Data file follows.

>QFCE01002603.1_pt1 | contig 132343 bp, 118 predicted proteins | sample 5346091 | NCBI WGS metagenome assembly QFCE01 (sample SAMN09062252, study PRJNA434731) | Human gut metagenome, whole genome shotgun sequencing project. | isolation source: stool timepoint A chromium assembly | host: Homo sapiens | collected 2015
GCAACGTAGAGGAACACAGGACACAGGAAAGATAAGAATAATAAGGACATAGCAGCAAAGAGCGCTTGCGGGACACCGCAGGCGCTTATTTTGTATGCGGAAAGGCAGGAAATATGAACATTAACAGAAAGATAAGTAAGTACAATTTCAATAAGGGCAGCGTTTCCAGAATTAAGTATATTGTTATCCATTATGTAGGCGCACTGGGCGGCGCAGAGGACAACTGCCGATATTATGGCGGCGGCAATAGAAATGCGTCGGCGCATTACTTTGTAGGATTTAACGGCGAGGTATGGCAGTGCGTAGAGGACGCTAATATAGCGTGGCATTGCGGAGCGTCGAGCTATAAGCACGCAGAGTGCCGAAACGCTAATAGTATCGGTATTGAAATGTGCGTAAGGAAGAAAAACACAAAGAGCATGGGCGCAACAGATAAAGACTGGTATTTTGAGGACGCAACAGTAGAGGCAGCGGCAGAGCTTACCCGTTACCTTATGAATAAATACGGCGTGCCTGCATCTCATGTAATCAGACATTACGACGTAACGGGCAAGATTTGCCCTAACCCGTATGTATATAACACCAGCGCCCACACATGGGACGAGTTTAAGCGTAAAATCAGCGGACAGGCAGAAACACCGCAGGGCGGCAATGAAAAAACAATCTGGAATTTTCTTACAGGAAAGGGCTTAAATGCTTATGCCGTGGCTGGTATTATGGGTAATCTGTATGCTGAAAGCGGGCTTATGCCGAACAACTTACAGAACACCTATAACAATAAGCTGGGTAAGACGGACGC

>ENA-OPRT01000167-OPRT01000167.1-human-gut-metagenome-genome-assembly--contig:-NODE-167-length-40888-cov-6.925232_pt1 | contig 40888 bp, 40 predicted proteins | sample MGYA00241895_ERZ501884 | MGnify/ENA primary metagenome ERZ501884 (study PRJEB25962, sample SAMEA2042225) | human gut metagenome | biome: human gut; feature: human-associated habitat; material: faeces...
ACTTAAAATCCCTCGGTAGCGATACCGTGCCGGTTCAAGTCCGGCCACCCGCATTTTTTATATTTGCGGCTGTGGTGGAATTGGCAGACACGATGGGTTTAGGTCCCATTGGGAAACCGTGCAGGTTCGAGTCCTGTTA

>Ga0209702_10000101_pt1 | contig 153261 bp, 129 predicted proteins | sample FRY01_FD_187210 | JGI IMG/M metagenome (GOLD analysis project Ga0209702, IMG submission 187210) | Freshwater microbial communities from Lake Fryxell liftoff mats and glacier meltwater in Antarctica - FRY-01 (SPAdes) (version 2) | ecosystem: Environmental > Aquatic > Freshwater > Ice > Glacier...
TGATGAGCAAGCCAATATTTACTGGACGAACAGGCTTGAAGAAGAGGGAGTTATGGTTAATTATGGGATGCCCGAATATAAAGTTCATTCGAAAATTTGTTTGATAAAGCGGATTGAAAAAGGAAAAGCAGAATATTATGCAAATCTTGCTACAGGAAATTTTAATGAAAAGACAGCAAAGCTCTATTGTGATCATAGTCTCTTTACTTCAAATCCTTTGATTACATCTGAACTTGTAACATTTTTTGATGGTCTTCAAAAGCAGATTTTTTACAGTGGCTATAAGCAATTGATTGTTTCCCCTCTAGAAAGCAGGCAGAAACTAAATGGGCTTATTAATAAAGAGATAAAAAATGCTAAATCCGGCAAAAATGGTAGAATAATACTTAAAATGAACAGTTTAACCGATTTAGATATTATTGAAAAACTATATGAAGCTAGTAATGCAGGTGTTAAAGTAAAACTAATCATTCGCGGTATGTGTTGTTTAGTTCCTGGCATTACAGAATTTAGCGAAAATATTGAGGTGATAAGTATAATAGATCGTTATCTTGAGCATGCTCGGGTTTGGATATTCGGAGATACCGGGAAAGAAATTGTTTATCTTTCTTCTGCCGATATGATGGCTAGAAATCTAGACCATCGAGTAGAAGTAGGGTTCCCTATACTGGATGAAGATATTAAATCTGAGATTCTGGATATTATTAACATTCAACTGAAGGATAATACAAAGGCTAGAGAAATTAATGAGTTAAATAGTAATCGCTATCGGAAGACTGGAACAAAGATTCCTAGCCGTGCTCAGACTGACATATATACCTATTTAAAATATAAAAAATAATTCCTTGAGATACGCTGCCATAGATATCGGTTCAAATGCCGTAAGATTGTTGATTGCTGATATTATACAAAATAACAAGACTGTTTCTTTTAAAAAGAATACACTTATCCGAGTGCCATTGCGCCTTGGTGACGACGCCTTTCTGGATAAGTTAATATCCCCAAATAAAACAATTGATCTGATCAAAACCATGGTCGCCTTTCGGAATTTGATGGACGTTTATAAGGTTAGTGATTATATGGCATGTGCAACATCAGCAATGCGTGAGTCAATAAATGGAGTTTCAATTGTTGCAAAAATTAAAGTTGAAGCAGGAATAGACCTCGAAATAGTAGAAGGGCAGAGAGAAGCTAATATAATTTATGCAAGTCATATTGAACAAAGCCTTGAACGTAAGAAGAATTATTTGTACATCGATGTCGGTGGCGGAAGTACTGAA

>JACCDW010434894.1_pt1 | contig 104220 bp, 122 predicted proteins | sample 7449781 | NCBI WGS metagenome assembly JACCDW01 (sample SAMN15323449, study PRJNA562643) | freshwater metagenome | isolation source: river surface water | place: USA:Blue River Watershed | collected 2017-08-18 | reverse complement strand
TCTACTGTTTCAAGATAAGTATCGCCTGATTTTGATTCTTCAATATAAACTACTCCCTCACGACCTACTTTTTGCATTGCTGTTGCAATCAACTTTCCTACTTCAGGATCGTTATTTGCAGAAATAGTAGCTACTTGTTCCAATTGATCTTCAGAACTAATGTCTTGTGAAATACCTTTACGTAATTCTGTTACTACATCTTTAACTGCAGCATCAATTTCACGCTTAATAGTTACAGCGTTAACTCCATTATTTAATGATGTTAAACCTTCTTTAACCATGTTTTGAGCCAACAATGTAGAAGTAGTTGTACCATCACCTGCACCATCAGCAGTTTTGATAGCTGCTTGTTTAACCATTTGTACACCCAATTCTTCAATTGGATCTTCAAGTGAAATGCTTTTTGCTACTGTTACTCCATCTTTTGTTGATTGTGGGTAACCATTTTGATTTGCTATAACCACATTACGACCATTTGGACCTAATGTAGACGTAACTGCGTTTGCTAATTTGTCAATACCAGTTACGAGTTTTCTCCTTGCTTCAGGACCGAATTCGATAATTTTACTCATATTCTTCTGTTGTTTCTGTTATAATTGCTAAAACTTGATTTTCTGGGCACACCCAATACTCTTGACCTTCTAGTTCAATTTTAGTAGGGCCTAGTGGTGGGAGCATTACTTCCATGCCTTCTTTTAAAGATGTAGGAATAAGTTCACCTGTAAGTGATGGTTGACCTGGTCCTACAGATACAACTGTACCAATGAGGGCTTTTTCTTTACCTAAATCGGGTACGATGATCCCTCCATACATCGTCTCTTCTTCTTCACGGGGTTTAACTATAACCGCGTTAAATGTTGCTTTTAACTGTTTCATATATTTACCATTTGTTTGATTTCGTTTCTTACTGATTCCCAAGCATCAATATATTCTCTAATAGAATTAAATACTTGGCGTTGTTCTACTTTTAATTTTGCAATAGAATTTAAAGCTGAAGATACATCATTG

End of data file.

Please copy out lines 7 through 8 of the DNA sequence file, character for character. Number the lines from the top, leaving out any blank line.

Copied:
>JACCDW010434894.1_pt1 | contig 104220 bp, 122 predicted proteins | sample 7449781 | NCBI WGS metagenome assembly JACCDW01 (sample SAMN15323449, study PRJNA562643) | freshwater metagenome | isolation source: river surface water | place: USA:Blue River Watershed | collected 2017-08-18 | reverse complement strand
TCTACTGTTTCAAGATAAGTATCGCCTGATTTTGATTCTTCAATATAAACTACTCCCTCACGACCTACTTTTTGCATTGCTGTTGCAATCAACTTTCCTACTTCAGGATCGTTATTTGCAGAAATAGTAGCTACTTGTTCCAATTGATCTTCAGAACTAATGTCTTGTGAAATACCTTTACGTAATTCTGTTACTACATCTTTAACTGCAGCATCAATTTCACGCTTAATAGTTACAGCGTTAACTCCATTATTTAATGATGTTAAACCTTCTTTAACCATGTTTTGAGCCAACAATGTAGAAGTAGTTGTACCATCACCTGCACCATCAGCAGTTTTGATAGCTGCTTGTTTAACCATTTGTACACCCAATTCTTCAATTGGATCTTCAAGTGAAATGCTTTTTGCTACTGTTACTCCATCTTTTGTTGATTGTGGGTAACCATTTTGATTTGCTATAACCACATTACGACCATTTGGACCTAATGTAGACGTAACTGCGTTTGCTAATTTGTCAATACCAGTTACGAGTTTTCTCCTTGCTTCAGGACCGAATTCGATAATTTTACTCATATTCTTCTGTTGTTTCTGTTATAATTGCTAAAACTTGATTTTCTGGGCACACCCAATACTCTTGACCTTCTAGTTCAATTTTAGTAGGGCCTAGTGGTGGGAGCATTACTTCCATGCCTTCTTTTAAAGATGTAGGAATAAGTTCACCTGTAAGTGATGGTTGACCTGGTCCTACAGATACAACTGTACCAATGAGGGCTTTTTCTTTACCTAAATCGGGTACGATGATCCCTCCATACATCGTCTCTTCTTCTTCACGGGGTTTAACTATAACCGCGTTAAATGTTGCTTTTAACTGTTTCATATATTTACCATTTGTTTGATTTCGTTTCTTACTGATTCCCAAGCATCAATATATTCTCTAATAGAATTAAATACTTGGCGTTGTTCTACTTTTAATTTTGCAATAGAATTTAAAGCTGAAGATACATCATTG